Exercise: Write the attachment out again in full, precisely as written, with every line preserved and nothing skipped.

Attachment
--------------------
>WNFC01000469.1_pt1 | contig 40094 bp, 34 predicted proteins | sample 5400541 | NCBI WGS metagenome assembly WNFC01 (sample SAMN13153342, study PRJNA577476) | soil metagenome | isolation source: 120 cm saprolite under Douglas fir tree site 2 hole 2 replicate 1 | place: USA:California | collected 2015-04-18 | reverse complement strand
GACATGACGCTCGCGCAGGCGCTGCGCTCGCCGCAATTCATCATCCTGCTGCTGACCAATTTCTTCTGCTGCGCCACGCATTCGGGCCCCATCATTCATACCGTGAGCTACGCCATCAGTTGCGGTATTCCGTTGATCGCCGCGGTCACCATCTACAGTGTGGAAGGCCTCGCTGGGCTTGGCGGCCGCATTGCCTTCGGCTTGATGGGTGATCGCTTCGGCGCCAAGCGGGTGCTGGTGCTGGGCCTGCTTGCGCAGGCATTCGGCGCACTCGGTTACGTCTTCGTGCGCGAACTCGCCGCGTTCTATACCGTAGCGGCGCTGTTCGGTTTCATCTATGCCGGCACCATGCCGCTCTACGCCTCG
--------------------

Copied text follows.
>WNFC01000469.1_pt1 | contig 40094 bp, 34 predicted proteins | sample 5400541 | NCBI WGS metagenome assembly WNFC01 (sample SAMN13153342, study PRJNA577476) | soil metagenome | isolation source: 120 cm saprolite under Douglas fir tree site 2 hole 2 replicate 1 | place: USA:California | collected 2015-04-18 | reverse complement strand
GACATGACGCTCGCGCAGGCGCTGCGCTCGCCGCAATTCATCATCCTGCTGCTGACCAATTTCTTCTGCTGCGCCACGCATTCGGGCCCCATCATTCATACCGTGAGCTACGCCATCAGTTGCGGTATTCCGTTGATCGCCGCGGTCACCATCTACAGTGTGGAAGGCCTCGCTGGGCTTGGCGGCCGCATTGCCTTCGGCTTGATGGGTGATCGCTTCGGCGCCAAGCGGGTGCTGGTGCTGGGCCTGCTTGCGCAGGCATTCGGCGCACTCGGTTACGTCTTCGTGCGCGAACTCGCCGCGTTCTATACCGTAGCGGCGCTGTTCGGTTTCATCTATGCCGGCACCATGCCGCTCTACGCCTCG